A YouTuber's deepfake Skywalker outdid 'The Mandalorian,' so Lucasfilm hired him

Advanced AI made it possible to insert a young Luke Skywalker from the original saga into the new TV show.

HONG KONG, CHINA - 2021/02/24: Disney's Star Wars merchandise stuffed toys depicting Grogu character...
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Despite being a spinoff of the Star Wars saga, Disney’s The Mandalorian keeps references of original canon to a minimum. But in the final episode of season two, viewers are treated to a brief scene featuring a young Luke Skywalker, played by Mark Hamill. Even though the actor is much older today, the character looks just as he did circa 1983’s Return of the Jedi, which was made possible through a lot of computer-generated handiwork.

Good job — A fan of the show, YouTuber Shamook, decided to try doing the trick another way, inserting Hamill not through traditional CGI but instead through the new technique of deepfaking. In a video, he compares his work to that of Mandalorian studio Lucasfilm, and his result arguably looks even more lifelike.

So what did Lucasfilm do? Hire Shamook to work for its visual effects division, Industrial Light and Magic.

A representative confirmed the hire to Indiewire, saying, "Over the past several years ILM has been investing in both machine learning and AI as a means to produce compelling visual effects work and it’s been terrific to see momentum building in this space as the technology advances."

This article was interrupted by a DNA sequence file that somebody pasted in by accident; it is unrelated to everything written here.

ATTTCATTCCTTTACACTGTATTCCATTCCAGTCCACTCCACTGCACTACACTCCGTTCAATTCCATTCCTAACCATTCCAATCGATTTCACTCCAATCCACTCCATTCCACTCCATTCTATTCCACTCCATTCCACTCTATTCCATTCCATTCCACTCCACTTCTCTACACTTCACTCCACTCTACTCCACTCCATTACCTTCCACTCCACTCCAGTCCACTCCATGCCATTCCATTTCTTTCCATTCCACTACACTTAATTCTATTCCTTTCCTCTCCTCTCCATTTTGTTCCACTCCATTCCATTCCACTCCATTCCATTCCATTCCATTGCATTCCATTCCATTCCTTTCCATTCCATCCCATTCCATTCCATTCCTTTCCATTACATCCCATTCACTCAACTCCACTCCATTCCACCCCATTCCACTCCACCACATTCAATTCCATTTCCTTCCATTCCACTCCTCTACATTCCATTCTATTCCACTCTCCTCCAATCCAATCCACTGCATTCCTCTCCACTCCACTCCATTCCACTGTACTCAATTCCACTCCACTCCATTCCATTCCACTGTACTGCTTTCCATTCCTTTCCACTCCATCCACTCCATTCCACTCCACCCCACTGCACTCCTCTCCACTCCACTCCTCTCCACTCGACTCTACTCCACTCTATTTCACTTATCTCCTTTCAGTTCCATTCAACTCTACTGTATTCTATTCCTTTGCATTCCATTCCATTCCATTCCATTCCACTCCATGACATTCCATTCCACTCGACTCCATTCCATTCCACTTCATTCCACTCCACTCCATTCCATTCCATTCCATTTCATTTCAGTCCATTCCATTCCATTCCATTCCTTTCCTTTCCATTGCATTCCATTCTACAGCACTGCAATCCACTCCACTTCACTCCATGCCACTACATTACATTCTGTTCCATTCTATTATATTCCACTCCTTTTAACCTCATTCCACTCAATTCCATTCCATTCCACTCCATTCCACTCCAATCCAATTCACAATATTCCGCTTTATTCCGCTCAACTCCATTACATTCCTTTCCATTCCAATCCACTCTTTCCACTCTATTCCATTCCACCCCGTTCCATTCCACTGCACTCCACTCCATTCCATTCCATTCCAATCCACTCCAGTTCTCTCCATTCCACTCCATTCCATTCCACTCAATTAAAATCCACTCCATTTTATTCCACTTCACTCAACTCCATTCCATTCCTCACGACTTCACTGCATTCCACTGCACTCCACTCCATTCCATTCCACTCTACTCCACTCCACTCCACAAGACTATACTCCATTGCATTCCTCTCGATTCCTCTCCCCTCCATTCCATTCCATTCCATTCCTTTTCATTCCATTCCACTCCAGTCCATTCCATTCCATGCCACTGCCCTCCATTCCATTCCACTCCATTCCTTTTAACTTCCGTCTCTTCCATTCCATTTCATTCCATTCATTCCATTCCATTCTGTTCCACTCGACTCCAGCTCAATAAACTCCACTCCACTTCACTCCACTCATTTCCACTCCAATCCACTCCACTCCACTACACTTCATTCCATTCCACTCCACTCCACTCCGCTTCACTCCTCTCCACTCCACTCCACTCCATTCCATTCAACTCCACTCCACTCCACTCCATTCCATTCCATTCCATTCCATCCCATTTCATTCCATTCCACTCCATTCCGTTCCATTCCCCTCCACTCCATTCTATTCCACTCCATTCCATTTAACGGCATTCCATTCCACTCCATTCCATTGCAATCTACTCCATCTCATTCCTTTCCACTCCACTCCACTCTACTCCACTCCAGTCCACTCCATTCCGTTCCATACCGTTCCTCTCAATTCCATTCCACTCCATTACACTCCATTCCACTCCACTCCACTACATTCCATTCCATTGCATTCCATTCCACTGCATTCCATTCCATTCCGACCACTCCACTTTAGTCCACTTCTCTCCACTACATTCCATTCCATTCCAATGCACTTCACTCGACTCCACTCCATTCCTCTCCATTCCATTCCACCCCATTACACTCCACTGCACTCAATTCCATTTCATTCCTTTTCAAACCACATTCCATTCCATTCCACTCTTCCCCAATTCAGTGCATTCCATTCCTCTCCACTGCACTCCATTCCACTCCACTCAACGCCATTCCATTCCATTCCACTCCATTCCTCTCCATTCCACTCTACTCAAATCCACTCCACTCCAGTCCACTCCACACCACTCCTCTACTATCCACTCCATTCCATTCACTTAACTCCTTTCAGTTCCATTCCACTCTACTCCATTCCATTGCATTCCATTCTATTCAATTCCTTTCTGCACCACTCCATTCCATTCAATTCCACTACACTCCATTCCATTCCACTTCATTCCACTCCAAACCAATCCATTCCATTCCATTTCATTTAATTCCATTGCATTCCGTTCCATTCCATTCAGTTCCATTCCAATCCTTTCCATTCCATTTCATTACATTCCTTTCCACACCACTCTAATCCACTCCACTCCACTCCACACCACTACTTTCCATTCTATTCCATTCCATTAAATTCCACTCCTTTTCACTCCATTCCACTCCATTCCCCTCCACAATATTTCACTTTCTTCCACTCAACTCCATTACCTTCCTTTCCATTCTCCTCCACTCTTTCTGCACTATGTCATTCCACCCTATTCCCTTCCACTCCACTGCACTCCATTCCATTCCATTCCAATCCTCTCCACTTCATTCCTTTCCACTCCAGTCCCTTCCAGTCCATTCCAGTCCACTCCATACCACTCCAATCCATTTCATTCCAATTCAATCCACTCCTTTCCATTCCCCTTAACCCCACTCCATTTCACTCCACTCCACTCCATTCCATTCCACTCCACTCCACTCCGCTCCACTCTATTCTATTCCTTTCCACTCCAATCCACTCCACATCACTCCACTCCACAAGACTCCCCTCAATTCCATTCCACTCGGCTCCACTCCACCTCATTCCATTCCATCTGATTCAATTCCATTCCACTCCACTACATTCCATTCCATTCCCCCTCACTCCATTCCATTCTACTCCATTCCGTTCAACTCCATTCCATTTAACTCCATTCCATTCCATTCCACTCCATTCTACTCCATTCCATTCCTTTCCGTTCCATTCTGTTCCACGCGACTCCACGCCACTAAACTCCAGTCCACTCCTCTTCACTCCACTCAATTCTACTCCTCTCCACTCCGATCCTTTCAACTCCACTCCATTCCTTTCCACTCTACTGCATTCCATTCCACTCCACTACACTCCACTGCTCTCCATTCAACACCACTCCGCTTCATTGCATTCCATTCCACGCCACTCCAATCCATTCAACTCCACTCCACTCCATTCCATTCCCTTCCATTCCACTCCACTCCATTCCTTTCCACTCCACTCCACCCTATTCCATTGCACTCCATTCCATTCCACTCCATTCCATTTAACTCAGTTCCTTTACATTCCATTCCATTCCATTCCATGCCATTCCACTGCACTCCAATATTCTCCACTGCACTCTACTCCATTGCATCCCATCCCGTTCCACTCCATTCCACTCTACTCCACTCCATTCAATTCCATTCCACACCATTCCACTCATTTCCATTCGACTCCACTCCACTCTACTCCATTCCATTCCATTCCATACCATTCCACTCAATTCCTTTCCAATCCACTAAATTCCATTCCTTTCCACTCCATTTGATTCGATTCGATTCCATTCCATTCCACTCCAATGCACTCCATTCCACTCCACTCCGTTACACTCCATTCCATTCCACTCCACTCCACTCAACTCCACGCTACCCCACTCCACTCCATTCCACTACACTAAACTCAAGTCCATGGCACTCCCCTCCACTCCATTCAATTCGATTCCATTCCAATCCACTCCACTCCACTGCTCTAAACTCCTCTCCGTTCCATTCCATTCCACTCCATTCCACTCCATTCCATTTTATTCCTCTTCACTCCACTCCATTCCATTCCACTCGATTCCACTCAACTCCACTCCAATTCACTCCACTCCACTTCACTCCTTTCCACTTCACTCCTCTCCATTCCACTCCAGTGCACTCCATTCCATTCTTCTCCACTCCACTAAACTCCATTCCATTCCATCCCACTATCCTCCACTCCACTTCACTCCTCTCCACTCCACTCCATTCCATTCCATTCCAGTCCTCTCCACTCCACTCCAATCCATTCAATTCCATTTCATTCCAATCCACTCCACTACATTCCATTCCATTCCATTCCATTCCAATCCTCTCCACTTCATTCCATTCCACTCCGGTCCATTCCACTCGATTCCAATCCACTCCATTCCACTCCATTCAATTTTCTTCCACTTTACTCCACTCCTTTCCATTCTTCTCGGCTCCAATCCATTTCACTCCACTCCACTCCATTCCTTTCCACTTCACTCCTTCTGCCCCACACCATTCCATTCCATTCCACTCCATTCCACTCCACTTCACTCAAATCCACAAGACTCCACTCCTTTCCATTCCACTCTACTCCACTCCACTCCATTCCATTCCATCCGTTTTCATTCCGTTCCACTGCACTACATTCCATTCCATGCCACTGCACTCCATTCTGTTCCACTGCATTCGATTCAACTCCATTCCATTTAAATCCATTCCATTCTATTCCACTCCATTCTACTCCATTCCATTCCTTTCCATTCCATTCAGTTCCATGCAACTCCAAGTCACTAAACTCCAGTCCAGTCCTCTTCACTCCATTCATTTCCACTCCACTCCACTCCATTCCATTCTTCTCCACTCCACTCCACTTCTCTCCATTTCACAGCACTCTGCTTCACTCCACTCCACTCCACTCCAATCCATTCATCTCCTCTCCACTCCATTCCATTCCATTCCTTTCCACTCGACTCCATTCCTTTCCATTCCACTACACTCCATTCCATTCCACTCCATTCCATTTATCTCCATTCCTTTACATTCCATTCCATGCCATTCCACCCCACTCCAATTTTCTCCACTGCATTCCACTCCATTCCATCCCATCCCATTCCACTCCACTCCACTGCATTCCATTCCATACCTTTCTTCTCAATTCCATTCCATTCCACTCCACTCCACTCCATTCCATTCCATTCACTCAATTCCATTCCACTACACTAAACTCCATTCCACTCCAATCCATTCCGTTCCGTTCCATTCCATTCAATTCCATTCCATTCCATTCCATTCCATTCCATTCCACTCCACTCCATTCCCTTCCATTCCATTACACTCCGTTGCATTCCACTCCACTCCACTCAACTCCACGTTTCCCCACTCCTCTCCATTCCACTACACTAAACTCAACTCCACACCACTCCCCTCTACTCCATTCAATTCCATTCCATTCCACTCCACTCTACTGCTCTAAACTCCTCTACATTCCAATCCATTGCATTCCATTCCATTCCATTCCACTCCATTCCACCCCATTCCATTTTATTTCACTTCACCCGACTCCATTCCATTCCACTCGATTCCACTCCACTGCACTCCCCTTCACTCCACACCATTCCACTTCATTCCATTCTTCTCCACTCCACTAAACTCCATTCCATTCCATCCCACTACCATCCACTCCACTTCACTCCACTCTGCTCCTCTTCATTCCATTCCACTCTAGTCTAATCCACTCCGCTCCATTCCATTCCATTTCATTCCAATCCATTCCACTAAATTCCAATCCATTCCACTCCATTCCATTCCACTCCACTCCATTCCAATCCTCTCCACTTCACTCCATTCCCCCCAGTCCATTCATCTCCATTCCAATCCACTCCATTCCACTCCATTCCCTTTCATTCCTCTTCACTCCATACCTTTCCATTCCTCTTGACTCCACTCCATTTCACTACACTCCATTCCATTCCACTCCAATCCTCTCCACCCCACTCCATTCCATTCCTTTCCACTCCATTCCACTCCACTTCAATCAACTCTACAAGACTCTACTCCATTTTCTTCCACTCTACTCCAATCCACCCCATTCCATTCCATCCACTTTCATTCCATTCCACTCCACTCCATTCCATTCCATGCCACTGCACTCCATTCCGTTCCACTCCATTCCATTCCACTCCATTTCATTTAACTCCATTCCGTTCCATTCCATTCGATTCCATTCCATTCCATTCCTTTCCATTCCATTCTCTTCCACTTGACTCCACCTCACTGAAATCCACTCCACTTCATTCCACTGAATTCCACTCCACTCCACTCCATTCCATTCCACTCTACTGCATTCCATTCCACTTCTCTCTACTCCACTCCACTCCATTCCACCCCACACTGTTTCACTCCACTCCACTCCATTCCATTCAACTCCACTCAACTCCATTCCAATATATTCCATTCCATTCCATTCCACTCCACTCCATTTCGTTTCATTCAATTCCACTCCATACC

Deepfakes are a controversial new form of machine learning that make it possible for computers to essentially study photos and videos of a person and then mimic their speech and facial movements, graphically rendering new videos that use their likeness to say or do things the person hasn’t in real life.

Deepfakes — The technology threatens to exacerbate the issue of disinformation, as a fake video could be released of a public figure saying just about anything. The technology still isn’t foolproof, though, as there are still usually telltale signs that a deepfake is in, fact, fake. Looking closely at the The Mandalorian deepfake, for instance, you can see the movements of Hamill’s mouth are slightly off with the audio track. But the technology is getting better, and individuals who are dedicated enough can create deepfakes nearly impossible to identify as fakes by the human eye.

Firms including Microsoft are trying to keep up with the advent of deepfakes to combat their ill uses, developing technologies to spot them just as fast as the fakes evolve in what’s a sort of game of cat and mouse.

Ethics — These might all seem like theoretical concerns, but they very much are not, as deepfake techniques have already been used to create non-consensual porn using people’s likeness, and or profit off deceased celebrities. Anyone with bad intentions could be able to use deepfakes for ill, and that means online platforms need to be ready to combat it.

Mark Hamill is still alive, though, and in cases where they’re consensual, deepfakes can be used to create compelling visuals. Like bringing a young Skywalker to the Mandalorian and imbuing the show, which takes place just four years after Return of the Jedi, with the magic of the original saga. That type of possibility wouldn’t have been imaginable even a few years ago.